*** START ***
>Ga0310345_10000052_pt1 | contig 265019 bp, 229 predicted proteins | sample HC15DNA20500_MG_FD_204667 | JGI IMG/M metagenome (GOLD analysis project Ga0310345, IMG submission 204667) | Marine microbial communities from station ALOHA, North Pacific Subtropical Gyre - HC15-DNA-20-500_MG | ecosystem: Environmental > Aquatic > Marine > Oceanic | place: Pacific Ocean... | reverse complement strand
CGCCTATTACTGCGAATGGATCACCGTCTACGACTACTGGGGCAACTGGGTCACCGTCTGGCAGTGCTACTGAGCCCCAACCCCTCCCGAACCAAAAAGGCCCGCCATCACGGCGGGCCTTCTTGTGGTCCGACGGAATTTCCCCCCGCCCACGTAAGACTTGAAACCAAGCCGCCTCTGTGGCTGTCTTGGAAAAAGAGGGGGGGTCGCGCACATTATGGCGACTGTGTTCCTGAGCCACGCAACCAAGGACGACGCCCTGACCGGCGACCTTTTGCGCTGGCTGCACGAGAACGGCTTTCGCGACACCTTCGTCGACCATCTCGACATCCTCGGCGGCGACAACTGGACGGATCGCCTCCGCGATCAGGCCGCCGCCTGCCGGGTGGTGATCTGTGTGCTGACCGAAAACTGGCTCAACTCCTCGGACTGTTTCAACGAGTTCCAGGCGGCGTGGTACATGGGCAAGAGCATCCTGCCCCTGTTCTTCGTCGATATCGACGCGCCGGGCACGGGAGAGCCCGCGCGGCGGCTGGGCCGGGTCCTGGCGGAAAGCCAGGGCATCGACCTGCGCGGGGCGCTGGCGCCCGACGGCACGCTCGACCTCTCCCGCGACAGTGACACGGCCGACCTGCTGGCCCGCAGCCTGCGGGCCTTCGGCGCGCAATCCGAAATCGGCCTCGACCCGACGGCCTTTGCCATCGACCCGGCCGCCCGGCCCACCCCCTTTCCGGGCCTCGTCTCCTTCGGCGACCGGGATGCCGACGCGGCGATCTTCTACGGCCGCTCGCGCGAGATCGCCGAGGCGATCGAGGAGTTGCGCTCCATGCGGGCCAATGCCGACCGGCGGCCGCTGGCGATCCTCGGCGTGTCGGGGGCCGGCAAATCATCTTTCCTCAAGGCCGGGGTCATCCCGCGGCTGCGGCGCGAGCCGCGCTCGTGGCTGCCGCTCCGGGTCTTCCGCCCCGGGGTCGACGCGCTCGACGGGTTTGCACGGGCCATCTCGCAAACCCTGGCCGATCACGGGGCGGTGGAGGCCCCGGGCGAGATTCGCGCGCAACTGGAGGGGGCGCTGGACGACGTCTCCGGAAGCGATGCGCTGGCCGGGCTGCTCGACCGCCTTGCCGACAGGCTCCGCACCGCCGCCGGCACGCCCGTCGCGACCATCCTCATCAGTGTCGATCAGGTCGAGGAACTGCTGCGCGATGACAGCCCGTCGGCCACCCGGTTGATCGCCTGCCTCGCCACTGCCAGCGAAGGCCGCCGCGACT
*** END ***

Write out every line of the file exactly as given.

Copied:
>Ga0310345_10000052_pt1 | contig 265019 bp, 229 predicted proteins | sample HC15DNA20500_MG_FD_204667 | JGI IMG/M metagenome (GOLD analysis project Ga0310345, IMG submission 204667) | Marine microbial communities from station ALOHA, North Pacific Subtropical Gyre - HC15-DNA-20-500_MG | ecosystem: Environmental > Aquatic > Marine > Oceanic | place: Pacific Ocean... | reverse complement strand
CGCCTATTACTGCGAATGGATCACCGTCTACGACTACTGGGGCAACTGGGTCACCGTCTGGCAGTGCTACTGAGCCCCAACCCCTCCCGAACCAAAAAGGCCCGCCATCACGGCGGGCCTTCTTGTGGTCCGACGGAATTTCCCCCCGCCCACGTAAGACTTGAAACCAAGCCGCCTCTGTGGCTGTCTTGGAAAAAGAGGGGGGGTCGCGCACATTATGGCGACTGTGTTCCTGAGCCACGCAACCAAGGACGACGCCCTGACCGGCGACCTTTTGCGCTGGCTGCACGAGAACGGCTTTCGCGACACCTTCGTCGACCATCTCGACATCCTCGGCGGCGACAACTGGACGGATCGCCTCCGCGATCAGGCCGCCGCCTGCCGGGTGGTGATCTGTGTGCTGACCGAAAACTGGCTCAACTCCTCGGACTGTTTCAACGAGTTCCAGGCGGCGTGGTACATGGGCAAGAGCATCCTGCCCCTGTTCTTCGTCGATATCGACGCGCCGGGCACGGGAGAGCCCGCGCGGCGGCTGGGCCGGGTCCTGGCGGAAAGCCAGGGCATCGACCTGCGCGGGGCGCTGGCGCCCGACGGCACGCTCGACCTCTCCCGCGACAGTGACACGGCCGACCTGCTGGCCCGCAGCCTGCGGGCCTTCGGCGCGCAATCCGAAATCGGCCTCGACCCGACGGCCTTTGCCATCGACCCGGCCGCCCGGCCCACCCCCTTTCCGGGCCTCGTCTCCTTCGGCGACCGGGATGCCGACGCGGCGATCTTCTACGGCCGCTCGCGCGAGATCGCCGAGGCGATCGAGGAGTTGCGCTCCATGCGGGCCAATGCCGACCGGCGGCCGCTGGCGATCCTCGGCGTGTCGGGGGCCGGCAAATCATCTTTCCTCAAGGCCGGGGTCATCCCGCGGCTGCGGCGCGAGCCGCGCTCGTGGCTGCCGCTCCGGGTCTTCCGCCCCGGGGTCGACGCGCTCGACGGGTTTGCACGGGCCATCTCGCAAACCCTGGCCGATCACGGGGCGGTGGAGGCCCCGGGCGAGATTCGCGCGCAACTGGAGGGGGCGCTGGACGACGTCTCCGGAAGCGATGCGCTGGCCGGGCTGCTCGACCGCCTTGCCGACAGGCTCCGCACCGCCGCCGGCACGCCCGTCGCGACCATCCTCATCAGTGTCGATCAGGTCGAGGAACTGCTGCGCGATGACAGCCCGTCGGCCACCCGGTTGATCGCCTGCCTCGCCACTGCCAGCGAAGGCCGCCGCGACT